The latest ABI podcast features former ABI Resident Scholar Prof. Anne Lawton speaking with three co-authors of one of ABI's newest titles, A Practitioner's Guide to Liquidation and Litigation Trusts. David Bart of McGladrey LLP (Chicago), Daniel Doyle of Lashly & Baer PC (Saint Louis) and Michael Reed of Pepper Hamilton LLP (Philadelphia) discuss the book and important issues pertaining to liquidation and litigation trusts in bankruptcy proceedings. Click here to listen.
For further insights and analysis of liquidation and litigation trusts, be sure to pick up a copy of A Practitioner's Guide to Liquidation and Litigation Trusts from the ABI Bookstore. The book includes a thumb drive containing more than 1,000 additional pages of sample documents from liquidation and litigation trust cases. (Log in to receive the ABI member price!)
THURSDAY: ABI'S BANKRUPTCY LITIGATION COMMITTEE CALL TO FOCUS ON "UNFINISHED BUSINESS" CLAIMS IN LAW FIRM BANKRUPTCIES
ABI members are invited to join the Bankruptcy Litigation Committee's conference call on May 7 at 4:00 pm (EDT) examining law firm bankruptcies. The topics of discussion will center on the "unfinished business" rule and potential claims against former partners of defunct law firms. Participants are encouraged to ask questions about the topics, and speakers will also discuss relevant research, concepts and analysis. Steven S. Flores, of Togut, Segal & Segal LLC in New York, will moderate the discussion. The call is free to ABI members and no registration is required. You may participate by using the following number: (712) 432-1500, #692933.
NEWEST ABI TITLE EXAMINES CREDIT-BIDDING IN BANKRUPTCY SALES!
Make sure to pre-order a copy of Credit-Bidding in Bankruptcy Sales: A Guide for Lenders, Creditors, and Distressed-Debt Investors, the newest title available for purchase in ABI's Bookstore. Although credit-bidding -- in which the secured creditor can credit-bid the amount of its allowed claim in any sale of its collateral by its debtor -- is acknowledged as being an important part of the secured creditor's bundle of rights, some argue that in certain circumstances credit-bidding can chill bidding or otherwise prevent the debtor from maximizing the value of its assets. Credit-Bidding in Bankruptcy Sales details how the courts have handled this debate, with reference to specific cases such as Fisker and Free-Lance Star, and also provides practitioners with the information that they need to know when reviewing credit agreements, debtor-in-possession financing orders and sale orders related to credit-bidding. The book also includes an in-depth analysis of how credit-bidding affects professional fees. Click here to purchase (make sure to log in to receive the discounted ABI member price).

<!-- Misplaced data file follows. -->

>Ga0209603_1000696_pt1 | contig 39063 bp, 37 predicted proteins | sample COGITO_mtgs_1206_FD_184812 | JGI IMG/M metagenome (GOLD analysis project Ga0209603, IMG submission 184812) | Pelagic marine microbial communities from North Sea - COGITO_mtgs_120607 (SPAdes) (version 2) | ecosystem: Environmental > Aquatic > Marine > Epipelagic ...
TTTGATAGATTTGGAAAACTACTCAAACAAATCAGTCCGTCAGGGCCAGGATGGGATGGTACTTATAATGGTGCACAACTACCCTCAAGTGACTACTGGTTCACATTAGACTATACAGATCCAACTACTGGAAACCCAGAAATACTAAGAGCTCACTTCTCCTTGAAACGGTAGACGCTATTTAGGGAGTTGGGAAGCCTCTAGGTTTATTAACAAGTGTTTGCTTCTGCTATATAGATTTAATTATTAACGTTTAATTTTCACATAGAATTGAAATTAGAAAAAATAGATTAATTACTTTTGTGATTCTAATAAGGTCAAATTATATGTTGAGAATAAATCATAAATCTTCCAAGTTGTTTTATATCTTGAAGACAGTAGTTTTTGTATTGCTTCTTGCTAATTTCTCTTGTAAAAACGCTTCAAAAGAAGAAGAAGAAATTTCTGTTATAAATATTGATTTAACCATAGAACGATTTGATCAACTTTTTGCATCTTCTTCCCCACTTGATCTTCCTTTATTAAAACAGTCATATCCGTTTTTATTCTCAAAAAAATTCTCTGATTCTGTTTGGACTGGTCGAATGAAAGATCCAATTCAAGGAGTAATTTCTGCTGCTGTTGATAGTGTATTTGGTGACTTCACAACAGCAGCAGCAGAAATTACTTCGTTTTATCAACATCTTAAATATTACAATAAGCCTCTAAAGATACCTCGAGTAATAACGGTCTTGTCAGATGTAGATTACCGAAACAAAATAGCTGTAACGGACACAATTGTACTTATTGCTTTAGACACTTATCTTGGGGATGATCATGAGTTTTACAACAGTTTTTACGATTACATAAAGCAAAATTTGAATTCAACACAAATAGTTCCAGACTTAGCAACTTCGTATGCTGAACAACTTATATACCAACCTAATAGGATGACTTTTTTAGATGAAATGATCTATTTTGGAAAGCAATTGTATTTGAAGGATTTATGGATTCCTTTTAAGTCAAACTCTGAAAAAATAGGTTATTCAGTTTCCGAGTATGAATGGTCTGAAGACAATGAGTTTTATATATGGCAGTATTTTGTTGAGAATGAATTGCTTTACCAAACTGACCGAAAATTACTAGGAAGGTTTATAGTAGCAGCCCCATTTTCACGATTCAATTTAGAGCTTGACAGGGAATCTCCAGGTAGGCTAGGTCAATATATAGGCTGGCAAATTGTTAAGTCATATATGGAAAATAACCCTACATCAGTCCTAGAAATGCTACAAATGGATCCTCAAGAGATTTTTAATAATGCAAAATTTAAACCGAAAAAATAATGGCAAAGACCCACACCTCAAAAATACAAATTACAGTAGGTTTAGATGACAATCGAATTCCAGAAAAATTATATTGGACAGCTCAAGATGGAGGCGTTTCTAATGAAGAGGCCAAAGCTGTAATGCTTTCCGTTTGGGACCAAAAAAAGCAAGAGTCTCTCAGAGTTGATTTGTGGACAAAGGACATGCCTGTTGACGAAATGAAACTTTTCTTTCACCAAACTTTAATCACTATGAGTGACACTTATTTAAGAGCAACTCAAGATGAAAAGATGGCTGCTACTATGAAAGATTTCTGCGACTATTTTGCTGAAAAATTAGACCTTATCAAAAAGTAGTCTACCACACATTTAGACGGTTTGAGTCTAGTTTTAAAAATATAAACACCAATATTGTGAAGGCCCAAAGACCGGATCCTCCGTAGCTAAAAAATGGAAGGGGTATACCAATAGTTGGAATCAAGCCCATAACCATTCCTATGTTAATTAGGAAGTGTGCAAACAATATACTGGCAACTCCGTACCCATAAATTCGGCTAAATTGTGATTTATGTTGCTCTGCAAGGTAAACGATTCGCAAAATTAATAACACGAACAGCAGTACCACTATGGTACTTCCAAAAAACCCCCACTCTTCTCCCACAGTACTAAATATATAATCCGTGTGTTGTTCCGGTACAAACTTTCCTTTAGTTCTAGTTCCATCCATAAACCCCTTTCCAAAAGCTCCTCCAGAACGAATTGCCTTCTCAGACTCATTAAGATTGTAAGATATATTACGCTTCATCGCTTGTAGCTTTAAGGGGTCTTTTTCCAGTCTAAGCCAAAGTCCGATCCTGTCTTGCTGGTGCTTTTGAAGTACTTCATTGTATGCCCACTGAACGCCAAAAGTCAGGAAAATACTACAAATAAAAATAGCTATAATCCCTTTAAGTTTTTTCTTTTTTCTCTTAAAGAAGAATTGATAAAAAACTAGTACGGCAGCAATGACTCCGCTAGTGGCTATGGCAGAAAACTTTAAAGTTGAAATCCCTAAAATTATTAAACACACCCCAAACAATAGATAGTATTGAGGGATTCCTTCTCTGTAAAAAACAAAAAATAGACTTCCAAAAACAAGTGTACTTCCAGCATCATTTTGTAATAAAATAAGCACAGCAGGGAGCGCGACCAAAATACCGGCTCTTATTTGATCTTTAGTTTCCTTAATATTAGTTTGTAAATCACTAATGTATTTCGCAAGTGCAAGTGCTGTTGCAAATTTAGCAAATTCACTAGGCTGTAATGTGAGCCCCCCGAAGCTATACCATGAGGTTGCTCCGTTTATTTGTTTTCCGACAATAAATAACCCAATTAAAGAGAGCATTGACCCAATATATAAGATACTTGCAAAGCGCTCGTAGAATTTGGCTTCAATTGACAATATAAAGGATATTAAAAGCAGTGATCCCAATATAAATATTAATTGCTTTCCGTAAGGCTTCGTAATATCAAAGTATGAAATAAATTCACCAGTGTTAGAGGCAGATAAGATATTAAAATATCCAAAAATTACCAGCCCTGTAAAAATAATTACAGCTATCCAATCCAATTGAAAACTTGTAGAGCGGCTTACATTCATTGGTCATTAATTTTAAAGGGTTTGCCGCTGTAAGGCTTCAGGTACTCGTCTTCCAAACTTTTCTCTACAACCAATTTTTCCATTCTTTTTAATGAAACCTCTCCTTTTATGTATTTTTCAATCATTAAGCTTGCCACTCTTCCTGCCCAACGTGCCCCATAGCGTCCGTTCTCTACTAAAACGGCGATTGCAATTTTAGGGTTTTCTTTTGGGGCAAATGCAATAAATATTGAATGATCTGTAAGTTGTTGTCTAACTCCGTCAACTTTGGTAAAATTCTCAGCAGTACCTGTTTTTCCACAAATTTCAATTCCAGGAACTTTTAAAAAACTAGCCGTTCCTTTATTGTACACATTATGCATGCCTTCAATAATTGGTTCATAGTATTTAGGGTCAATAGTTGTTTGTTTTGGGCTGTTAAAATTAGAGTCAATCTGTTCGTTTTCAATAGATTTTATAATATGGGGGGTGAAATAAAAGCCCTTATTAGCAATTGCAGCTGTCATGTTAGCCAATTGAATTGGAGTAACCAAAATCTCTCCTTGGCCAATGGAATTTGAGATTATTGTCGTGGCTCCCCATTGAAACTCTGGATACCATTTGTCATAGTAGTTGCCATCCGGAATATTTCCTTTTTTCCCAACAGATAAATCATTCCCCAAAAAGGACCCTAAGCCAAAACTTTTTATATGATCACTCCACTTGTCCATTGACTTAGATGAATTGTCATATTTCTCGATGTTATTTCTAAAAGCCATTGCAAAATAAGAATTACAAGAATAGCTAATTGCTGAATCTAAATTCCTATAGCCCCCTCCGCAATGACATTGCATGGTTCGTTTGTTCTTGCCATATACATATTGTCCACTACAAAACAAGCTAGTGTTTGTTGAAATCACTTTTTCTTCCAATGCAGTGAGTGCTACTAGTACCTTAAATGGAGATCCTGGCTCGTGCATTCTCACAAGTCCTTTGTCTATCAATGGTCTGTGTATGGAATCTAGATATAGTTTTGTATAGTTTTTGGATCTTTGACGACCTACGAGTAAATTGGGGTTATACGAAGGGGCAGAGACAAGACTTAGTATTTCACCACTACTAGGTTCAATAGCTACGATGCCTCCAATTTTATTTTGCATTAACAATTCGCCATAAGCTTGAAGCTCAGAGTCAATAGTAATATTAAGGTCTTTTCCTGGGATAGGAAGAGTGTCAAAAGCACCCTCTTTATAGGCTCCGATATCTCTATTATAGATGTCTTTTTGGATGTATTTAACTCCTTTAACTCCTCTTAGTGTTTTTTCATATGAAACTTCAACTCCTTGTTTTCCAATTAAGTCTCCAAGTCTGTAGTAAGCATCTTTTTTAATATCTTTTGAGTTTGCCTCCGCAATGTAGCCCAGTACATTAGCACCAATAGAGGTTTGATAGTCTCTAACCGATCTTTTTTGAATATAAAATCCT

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NEW CASE SUMMARY ON VOLO: ELLIOTT V. WEIL (IN RE ELLIOTT; 9TH CIR.)
Summarized by Joel Newell of Lane & Nach, P.C.
The Ninth Circuit Bankruptcy Appellate Panel vacated the bankruptcy court's summary judgment decision to revoke the debtor's discharge. Sect. 727(e) is a non-waivable statute of repose, and its time limits are not subject to tolling. Therefore, the bankruptcy court lacked jurisdiction since the commencement of the adversary pursuant to Sect. 727(d) was more than 1 year after the entry of the debtor's discharge. The BAP vacated and remanded the bankruptcy court's judgment to turnover the real property. In a separate appeal, the BAP remanded the bankruptcy court's order denying the debtor's asserted homestead exemption; therefore, further proceedings related to the turnover are necessary to determine whether the real property is sufficiently consequential.
There are more than 1,700 appellate opinions summarized on Volo, and summaries typically appear within 24 hours of the ruling. Click here regularly to view the latest case summaries on ABI's Volo website.
NEW ON ABI'S BANKRUPTCY BLOG EXCHANGE: FURTHER EXAMINATION OF THE SUPREME COURT'S RULING IN BULLARD
A recent blog post takes an in-depth look at the Supreme Court's ruling yesterday in Bullard v. Blue Hills Bank. The Court unanimously ruled that an order denying confirmation but not dismissing a bankruptcy case is not a "final" order that the debtor can immediately appeal.
To read more on this blog and all others on the ABI Blog Exchange, please click here.